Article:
On cold days, reptiles are very slow moving and make easy meals for foxes, badgers, buzzards and their many other predators. To warm up their bodies in the morning, reptiles bask in the open: they gain their body heat from the sun rather than from the food they eat. On very hot days most reptiles retreat to damp shady places to avoid overheating.
At least once per year, generally in the summer months, reptiles shed their scaly skins, a process known as sloughing (pronounced 'sluffing'); in doing so they are not only able to grow bigger but also to get rid of skin parasites. The skin is not the only part of a reptile that gets renewed regularly: they also grow new teeth continuously.
Several kinds of lizards, including the Slow Worm, are able to grow replacement tails if their original tail gets broken off, although the replacement tail is not an accurate replica of the original. When cornered by a predator the lizard can even release its own tail, which snaps at a special weak point and continues wriggling in front of the predator, distracting it and allowing the lizard time to scurry off to safety.
The jaws of a snake are surrounded by extremely flexible skin and are uniquely able to separate entirely. By temporarily dislocating its jaw, a snake can swallow its food - small mammals, amphibians or birds' eggs, for example - whole, without chewing it.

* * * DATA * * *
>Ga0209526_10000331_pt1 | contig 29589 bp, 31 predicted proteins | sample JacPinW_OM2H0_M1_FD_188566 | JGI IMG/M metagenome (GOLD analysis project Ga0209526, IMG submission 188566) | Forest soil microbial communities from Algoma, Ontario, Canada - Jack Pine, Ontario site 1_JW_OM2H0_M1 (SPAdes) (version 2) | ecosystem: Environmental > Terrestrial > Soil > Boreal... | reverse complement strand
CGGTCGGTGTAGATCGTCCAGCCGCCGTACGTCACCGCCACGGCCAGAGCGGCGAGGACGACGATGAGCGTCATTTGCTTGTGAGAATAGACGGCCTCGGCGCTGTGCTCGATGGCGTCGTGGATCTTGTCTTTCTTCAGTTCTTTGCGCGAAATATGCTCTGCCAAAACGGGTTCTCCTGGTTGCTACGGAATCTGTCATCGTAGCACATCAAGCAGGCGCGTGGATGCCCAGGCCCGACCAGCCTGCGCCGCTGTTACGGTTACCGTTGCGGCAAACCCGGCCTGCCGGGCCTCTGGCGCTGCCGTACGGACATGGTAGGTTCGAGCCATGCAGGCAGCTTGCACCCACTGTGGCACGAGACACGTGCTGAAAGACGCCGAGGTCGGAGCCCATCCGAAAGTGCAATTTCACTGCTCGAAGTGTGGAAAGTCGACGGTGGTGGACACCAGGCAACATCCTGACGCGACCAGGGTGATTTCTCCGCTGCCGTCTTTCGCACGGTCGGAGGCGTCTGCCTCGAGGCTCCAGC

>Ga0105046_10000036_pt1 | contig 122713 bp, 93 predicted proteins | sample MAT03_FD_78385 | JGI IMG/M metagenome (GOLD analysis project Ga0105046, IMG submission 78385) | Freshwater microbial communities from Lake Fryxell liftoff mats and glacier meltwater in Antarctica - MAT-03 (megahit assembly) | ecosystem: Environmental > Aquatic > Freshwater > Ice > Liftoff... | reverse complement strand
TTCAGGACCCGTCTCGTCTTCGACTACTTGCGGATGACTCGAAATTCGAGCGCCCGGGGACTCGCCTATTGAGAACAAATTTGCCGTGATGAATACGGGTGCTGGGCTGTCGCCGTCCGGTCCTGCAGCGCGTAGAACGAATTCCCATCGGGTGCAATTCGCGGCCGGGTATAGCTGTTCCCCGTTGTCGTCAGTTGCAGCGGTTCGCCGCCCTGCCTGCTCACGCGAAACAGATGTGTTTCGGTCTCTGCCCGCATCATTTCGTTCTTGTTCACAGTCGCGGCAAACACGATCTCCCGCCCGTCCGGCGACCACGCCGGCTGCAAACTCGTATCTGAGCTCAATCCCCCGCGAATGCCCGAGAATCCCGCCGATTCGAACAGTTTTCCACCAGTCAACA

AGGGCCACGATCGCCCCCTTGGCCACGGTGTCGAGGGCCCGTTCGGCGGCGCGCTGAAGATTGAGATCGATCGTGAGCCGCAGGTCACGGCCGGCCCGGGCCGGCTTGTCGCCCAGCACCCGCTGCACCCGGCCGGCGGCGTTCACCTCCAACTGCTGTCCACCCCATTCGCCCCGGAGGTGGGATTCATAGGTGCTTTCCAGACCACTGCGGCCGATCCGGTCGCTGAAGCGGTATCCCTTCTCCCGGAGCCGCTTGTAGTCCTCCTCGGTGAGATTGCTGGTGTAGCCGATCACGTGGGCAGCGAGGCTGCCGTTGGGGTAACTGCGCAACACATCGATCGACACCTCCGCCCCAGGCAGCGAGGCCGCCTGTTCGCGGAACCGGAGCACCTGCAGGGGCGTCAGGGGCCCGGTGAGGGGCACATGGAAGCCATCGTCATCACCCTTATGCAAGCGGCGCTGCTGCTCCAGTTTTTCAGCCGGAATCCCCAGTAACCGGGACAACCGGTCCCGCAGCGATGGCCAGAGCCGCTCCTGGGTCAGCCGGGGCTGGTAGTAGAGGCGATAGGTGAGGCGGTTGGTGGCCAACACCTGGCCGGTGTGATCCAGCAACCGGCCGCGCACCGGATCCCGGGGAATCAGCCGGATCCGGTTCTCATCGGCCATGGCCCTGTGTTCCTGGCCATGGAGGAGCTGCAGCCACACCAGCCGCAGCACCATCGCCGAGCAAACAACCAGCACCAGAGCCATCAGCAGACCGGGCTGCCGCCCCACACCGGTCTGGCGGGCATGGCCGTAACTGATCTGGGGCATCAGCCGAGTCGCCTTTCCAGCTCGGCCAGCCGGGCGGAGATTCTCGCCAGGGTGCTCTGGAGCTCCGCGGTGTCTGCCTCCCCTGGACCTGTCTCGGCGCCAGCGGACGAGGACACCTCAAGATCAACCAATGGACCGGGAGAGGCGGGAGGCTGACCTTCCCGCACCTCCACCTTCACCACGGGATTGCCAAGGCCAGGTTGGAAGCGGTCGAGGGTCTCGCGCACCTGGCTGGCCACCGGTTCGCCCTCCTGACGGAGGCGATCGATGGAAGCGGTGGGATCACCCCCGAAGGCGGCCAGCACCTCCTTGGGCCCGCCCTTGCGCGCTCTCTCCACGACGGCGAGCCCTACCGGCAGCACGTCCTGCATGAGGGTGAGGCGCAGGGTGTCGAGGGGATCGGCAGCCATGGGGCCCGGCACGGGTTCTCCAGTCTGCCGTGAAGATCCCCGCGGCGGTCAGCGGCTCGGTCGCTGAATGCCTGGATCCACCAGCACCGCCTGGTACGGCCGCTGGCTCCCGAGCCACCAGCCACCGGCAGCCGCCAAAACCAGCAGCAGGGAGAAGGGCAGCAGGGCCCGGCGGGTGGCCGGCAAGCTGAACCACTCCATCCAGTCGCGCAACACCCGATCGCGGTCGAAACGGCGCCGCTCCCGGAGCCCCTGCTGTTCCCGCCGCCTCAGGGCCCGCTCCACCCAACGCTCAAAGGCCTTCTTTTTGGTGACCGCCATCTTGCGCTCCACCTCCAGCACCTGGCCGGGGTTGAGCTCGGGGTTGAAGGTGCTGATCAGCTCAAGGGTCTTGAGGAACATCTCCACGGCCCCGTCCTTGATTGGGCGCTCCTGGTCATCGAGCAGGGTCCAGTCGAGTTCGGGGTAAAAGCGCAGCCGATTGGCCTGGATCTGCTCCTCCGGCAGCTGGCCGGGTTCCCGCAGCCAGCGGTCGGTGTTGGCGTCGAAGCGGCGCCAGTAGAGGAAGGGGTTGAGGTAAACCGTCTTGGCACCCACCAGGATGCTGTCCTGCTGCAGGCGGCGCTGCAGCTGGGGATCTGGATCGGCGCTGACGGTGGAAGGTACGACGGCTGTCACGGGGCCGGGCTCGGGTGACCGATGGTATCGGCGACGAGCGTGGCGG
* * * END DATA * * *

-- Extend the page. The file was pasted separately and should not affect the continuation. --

In the UK reptiles are protected under the Wildlife and Countryside Act of 1981. It is an offence to intentionally kill, injure, sell or advertise for sale any of Britain's six native species; and, because they are so rare and need extra protection, it is an offence even to possess, handle, capture or disturb smooth snakes and sand lizards. Under certain circumstances a special licence may be granted to allow researchers to study the rarest of British reptiles. The relevant authority for England is Natural England, and for Wales the licensing authority is Natural Resources Wales.
There are also strict laws controlling the import and keeping of exotic reptile species. In particular, anyone who keeps exotic reptiles is prohibited from releasing them into the wild, where they might have a damaging effect on native species. Relevant legislation includes:
Matching the Hatch by Pat O'Reilly (1997) - learn all about aquatic insects and other small water creatures that feature in the diet of reptiles.
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